King Mansa Musa of Mali Named World's Richest Man Of All Time. You've probably never heard of him, but Mansa Musa is the richest person ever recorded.
King Mansa Musa became ruler of the Mali Empire in 1312, taking the throne after his predecessor, Abu-Bakr II, for whom he’d served as deputy, went missing on a voyage he took by sea to find the edge of the Atlantic Ocean. King Mansa Musa’s rule came at a time when European nations were struggling due to raging civil wars and a lack of resources. During that period, the Mali Empire flourished thanks to ample natural resources like gold and salt.
And under the rule of King Mansa Musa, the prosperous empire grew to span a sizeable portion of West Africa, from the Atlantic coast to the inland trading hub of Timbuktu and parts of the Sahara Desert. As the territory grew while Musa was on the throne, so did the economic standing of its citizens.
Musa Keita I came into power in 1312. When he was crowned, he was given the name Mansa, meaning king. It is said that Mansa Musa had conquered 24 cities, each with surrounding districts containing villages and estates, during his reign. Mansa Musa was in charge of a lot of land. To put it into perspective, he ruled all (or parts) of modern day Mauritania, Senegal, Gambia, Guinea, Burkina Faso, Mali, Niger, Nigeria, and Chad.
His wealth was made known to the world during 1324 pilgrimage to mecca, crossing a distance of nearly 4000 miles. His procession reportedly included 60,000 men, including 12,000 servants who each carried four pounds of gold bars and heralds dressed in silks who bore gold staffs, organized horses, and handled bags.
King Mansa Musa provided all necessities for the procession, feeding the entire company of men and animals. Those animals included 80 camels which each carried between 50 and 300 pounds of gold dust. King Mansa Musa gave the gold to the poor he met along his route. King Mansa Musa not only gave to the cities he passed on the way to Mecca, including Cairo and Medina, but also traded gold for souvenirs. It was reported that he built a mosque each and every Friday.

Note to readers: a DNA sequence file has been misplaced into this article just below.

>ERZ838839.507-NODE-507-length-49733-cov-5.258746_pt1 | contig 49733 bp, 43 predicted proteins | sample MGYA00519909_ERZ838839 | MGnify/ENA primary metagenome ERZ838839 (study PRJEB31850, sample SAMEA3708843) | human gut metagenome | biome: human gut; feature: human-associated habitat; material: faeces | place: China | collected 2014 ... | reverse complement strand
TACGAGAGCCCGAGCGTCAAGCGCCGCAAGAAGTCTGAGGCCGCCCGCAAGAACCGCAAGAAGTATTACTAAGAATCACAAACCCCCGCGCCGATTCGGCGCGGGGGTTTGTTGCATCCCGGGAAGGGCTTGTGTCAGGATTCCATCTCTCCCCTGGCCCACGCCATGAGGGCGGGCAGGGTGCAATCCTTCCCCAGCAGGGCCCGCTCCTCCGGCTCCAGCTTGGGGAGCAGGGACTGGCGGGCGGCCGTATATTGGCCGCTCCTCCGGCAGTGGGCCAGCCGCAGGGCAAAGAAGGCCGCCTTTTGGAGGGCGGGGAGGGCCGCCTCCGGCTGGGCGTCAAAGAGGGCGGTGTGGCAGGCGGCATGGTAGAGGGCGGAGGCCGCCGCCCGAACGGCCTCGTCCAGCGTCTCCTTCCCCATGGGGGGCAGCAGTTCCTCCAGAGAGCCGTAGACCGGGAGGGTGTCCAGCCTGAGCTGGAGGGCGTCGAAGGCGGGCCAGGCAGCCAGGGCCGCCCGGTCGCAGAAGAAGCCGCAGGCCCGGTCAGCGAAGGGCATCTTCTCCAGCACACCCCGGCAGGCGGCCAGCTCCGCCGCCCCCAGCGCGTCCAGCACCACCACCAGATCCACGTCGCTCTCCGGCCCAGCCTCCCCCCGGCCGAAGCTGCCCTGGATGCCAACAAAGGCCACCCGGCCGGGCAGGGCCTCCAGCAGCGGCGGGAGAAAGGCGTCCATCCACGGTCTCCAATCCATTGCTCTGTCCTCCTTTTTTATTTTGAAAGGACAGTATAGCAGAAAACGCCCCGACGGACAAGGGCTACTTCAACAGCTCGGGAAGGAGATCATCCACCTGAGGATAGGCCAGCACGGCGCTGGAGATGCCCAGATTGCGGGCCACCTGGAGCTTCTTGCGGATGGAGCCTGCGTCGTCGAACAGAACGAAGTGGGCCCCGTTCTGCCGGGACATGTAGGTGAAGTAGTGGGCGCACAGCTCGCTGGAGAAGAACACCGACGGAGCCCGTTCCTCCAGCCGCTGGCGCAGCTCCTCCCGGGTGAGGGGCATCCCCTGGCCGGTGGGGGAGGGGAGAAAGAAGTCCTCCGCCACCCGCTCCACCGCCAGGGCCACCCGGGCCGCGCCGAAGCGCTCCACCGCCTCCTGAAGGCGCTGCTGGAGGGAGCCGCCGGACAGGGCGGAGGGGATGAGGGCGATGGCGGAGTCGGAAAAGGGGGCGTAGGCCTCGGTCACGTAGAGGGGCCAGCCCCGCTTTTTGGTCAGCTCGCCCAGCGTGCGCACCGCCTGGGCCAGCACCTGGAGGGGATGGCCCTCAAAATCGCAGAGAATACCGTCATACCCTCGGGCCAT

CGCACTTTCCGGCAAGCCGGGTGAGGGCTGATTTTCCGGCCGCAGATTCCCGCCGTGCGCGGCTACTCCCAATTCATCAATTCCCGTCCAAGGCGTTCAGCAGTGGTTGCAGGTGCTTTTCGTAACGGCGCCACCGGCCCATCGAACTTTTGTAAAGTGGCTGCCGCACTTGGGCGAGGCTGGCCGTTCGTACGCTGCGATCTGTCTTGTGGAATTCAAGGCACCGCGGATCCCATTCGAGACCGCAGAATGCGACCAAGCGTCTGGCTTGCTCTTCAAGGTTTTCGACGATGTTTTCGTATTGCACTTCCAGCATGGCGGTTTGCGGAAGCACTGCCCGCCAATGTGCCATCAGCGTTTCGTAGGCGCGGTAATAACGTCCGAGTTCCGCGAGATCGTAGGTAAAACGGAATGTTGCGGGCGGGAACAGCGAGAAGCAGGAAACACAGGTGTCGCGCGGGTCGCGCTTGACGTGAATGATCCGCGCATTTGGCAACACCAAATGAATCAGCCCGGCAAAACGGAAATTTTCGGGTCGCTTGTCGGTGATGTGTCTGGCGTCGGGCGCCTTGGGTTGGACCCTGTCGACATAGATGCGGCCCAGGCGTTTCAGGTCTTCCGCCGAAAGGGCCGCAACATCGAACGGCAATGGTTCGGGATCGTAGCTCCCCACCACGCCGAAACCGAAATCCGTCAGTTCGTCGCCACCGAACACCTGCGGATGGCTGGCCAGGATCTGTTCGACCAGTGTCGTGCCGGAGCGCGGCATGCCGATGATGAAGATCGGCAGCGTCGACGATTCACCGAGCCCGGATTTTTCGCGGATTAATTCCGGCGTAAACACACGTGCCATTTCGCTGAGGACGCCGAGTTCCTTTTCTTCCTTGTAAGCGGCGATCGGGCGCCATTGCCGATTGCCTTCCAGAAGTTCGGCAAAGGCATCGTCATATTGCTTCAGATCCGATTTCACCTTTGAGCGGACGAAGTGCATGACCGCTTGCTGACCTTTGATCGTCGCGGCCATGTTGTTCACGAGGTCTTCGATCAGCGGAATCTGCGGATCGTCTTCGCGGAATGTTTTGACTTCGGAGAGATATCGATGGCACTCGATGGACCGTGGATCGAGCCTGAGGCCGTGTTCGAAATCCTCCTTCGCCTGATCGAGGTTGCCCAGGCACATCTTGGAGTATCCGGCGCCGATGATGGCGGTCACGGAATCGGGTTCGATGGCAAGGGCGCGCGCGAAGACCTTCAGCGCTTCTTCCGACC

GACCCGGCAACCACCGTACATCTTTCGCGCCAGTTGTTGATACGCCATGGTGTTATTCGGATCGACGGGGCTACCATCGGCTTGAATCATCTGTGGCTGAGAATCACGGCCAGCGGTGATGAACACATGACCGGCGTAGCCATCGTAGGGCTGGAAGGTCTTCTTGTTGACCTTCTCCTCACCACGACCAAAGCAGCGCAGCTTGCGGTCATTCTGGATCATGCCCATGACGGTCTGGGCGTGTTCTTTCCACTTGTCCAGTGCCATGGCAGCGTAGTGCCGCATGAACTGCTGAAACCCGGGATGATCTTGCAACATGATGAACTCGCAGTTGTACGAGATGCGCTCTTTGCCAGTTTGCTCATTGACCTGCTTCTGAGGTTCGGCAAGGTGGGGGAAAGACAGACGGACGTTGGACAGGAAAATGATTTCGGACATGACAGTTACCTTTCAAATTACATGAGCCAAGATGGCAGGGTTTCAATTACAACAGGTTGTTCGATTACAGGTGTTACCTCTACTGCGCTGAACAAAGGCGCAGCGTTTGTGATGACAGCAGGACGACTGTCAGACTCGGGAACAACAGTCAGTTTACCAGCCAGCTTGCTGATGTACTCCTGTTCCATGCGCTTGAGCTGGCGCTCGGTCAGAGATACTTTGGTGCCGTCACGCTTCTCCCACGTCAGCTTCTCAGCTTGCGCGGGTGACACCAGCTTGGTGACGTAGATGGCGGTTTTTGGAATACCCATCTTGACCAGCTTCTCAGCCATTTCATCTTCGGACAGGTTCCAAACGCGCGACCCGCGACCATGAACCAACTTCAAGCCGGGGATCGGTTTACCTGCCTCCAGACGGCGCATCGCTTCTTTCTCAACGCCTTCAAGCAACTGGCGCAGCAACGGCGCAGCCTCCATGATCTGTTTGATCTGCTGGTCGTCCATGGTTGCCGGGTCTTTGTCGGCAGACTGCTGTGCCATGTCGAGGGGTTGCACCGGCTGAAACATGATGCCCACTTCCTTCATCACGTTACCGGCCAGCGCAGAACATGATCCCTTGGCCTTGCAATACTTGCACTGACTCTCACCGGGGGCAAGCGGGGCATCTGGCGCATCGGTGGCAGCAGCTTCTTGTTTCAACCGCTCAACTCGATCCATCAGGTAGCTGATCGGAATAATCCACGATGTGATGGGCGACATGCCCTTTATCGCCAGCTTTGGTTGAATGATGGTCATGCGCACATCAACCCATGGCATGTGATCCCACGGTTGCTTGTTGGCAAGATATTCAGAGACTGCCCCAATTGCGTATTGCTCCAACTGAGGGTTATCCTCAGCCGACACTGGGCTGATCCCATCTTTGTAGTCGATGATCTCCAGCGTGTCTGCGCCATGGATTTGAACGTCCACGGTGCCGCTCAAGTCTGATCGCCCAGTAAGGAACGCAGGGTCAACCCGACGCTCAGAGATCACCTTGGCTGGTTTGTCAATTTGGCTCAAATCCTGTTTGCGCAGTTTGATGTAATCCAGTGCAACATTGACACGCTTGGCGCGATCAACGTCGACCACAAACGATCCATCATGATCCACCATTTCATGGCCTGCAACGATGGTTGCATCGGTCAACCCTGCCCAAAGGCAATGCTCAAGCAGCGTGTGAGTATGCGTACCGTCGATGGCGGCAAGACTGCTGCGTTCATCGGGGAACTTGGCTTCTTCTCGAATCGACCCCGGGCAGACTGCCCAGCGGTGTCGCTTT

But King Mansa Musa’s generous actions inadvertently devastated the economy of the regions through which he passed. In the cities of Cairo, Medina, and Mecca, the sudden influx of gold devalued the metal for the next decade. Prices on goods and wares greatly inflated. To rectify the gold market, on his way back from Mecca, King Mansa Musa borrowed all the gold he could carry from money-lenders in Cairo, at high interest. This is the only time recorded in history that one man directly controlled the price of gold in the Mediterranean.
After reigning for 25 years. King Mansa Musa died in 1337. He was succeeded by his son, Maghan I. “The king’s rich legacy persisted for generations and to this day, there are mausoleums, libraries, and mosques that stand as a testament to this golden age of Mali’s history. His wealth is estimated at $400 Billion.
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